Following up to our initial testing of the Meltdown patch for Windows 10, today we're looking deeper into the matter by testing a patched desktop system, by addressing the two now famous security flaws, Meltdown and Spectre, by applying the OS-level patch and a firmware update, more precisely a motherboard BIOS update.
If you read our previous article on the matter, it came within 24 hours of the emergency Windows 10 patch release intended to address the Meltdown vulnerability. We ran tests that made sense from the perspective of a desktop user and we found there was virtually no impact on gaming performance and no impact for content creators. There were however a few troubling results for NVMe storage devices, mostly impacting 4K read performance. Since then other fellow tech media outlets have published similar findings.
However the Windows patch only addressed Meltdown, and by now you’ve no doubt become familiar of the second vulnerability called Spectre. Because Spectre is the result of a fundamental CPU design flaw, it can’t be fixed, at least not entirely. The firmware update needed to correct it mitigates the problem, but doesn’t completely address the vulnerability.
This is still primarily an Intel CPU flaw. AMD's official word is that one of the two Spectre variants doesn’t impact them at all, while the one that does is easily resolved by a software update that shouldn’t impact performance in any meaningful way. Variant "three" which is Meltdown, doesn’t impact AMD at all. We've yet to properly test any AMD CPU ourselves, but this is based on the official information we have so far.
Since publishing the Meltdown benchmark we now have access to BIOS updates that deliver a microcode update which will mitigate the Spectre flaw on Intel’s latest Z370 platform. The update changes the behavior of Intel’s branch prediction to be less aggressive. This will likely mean less effective branch prediction and that means reduced IPC as the execution pipelines wait for memory access more often.
Of course, we'll get to the benchmarks in a moment but before we do here are a few additional notes. As of writing, the only motherboard manufacturer to release an update is Asus and so far they’ve only addressed their Z370 series of motherboards. In order to complete this test we rushed out the door and purchased an Asus TUF Z370-Plus Gaming.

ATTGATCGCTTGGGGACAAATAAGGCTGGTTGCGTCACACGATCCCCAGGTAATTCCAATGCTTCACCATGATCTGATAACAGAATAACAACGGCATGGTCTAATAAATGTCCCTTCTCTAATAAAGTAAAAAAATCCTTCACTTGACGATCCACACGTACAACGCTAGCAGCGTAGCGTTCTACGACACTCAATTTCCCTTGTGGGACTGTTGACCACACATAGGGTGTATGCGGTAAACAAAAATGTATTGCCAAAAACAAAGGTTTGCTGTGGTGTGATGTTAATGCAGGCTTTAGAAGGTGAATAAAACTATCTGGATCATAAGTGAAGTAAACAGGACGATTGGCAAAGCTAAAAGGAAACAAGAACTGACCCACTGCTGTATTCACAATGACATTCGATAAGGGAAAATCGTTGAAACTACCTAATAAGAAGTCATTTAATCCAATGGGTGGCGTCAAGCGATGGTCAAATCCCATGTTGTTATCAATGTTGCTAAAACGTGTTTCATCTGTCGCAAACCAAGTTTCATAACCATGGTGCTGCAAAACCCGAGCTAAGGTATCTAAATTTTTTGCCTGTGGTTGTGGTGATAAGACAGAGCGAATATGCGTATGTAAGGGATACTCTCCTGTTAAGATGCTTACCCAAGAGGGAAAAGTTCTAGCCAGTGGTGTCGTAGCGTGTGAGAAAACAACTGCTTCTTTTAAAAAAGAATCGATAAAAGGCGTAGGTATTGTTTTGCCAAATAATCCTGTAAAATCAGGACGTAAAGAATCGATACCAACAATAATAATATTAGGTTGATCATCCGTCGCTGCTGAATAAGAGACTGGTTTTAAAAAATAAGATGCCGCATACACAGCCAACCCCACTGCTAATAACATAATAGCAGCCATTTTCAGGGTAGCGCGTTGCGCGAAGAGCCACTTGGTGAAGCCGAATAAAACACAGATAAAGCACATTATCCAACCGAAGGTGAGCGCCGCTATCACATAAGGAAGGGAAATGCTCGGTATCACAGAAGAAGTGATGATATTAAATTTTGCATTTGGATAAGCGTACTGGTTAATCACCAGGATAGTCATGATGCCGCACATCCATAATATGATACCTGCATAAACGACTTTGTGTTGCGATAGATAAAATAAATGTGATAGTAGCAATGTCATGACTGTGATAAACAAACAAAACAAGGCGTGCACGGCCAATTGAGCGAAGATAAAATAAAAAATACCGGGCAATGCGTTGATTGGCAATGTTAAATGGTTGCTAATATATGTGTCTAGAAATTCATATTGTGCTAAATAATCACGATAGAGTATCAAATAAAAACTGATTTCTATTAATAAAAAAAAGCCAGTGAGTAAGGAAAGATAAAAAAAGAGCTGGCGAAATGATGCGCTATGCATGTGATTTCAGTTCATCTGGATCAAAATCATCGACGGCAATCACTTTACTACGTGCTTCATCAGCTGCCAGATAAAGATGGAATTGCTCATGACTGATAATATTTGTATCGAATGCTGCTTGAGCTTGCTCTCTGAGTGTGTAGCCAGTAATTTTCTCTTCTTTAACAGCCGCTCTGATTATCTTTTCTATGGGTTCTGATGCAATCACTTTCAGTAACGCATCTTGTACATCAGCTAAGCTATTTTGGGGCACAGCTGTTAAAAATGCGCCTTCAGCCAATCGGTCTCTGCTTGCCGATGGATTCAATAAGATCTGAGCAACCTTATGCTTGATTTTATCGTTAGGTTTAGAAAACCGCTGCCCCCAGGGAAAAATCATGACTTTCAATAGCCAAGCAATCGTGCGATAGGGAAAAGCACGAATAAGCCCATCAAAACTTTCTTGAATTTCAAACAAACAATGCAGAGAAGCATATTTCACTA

Once we had that on hand, we benchmarked the Core i3-8100 without the Windows update, then tested a second time with the Windows patch applied, and then a third time with the Windows update plus the latest BIOS which includes the microcode update. We’ve included some updated Core i7-8700K benchmarks as well.
For verification, once you’ve installed the Windows update you can install a PowerShell script called Speculation Control which will allow you to check if the update has been properly applied by running the command "Get-SpeculationControlSettings". With just the Windows update which addresses Meltdown this is what you should see, all three requirements for the Meltdown, a.k.a. Rogue data cache load are greenlit and set to ‘True’:
For the branch target injection (Spectre) vulnerability only OS support is present, but not yet enabled as we still require the microcode update. Once the BIOS has been updated with the required version this is what you should see:
With that brief update, it’s time to run some tests, starting with the Core i3-8100 results first. Note that all results are based on an average of at least three runs.
First up we have the Core i3 Cinebench R15 results and very little has changed here, from the pre-update we see less than a 2% reduction in multi-thread score and 1% for the single thread test, so that’s pretty well within the margin of error.
Now this is a little more interesting, the Windows patch plus BIOS update was consistently 3% slower than the previously tested configurations. Please note lower is better for this test as we’re measuring the time it takes to complete a render. So the BIOS update cost us 9 seconds but as I said overall a very minor reduction in performance.
Once again the Excel workload goes unchanged, we see the same 6 second completion time, so nothing to report here.
Moving on we find much the same with the Blender render test, all configurations took 58 seconds to complete the test.
We also find no real performance difference when testing with VeraCrypt, the AES encryption and decryption results are all much the same.
Next up we have 7-zip and here we see no noticeable decline in performance with the windows and BIOS updates applied.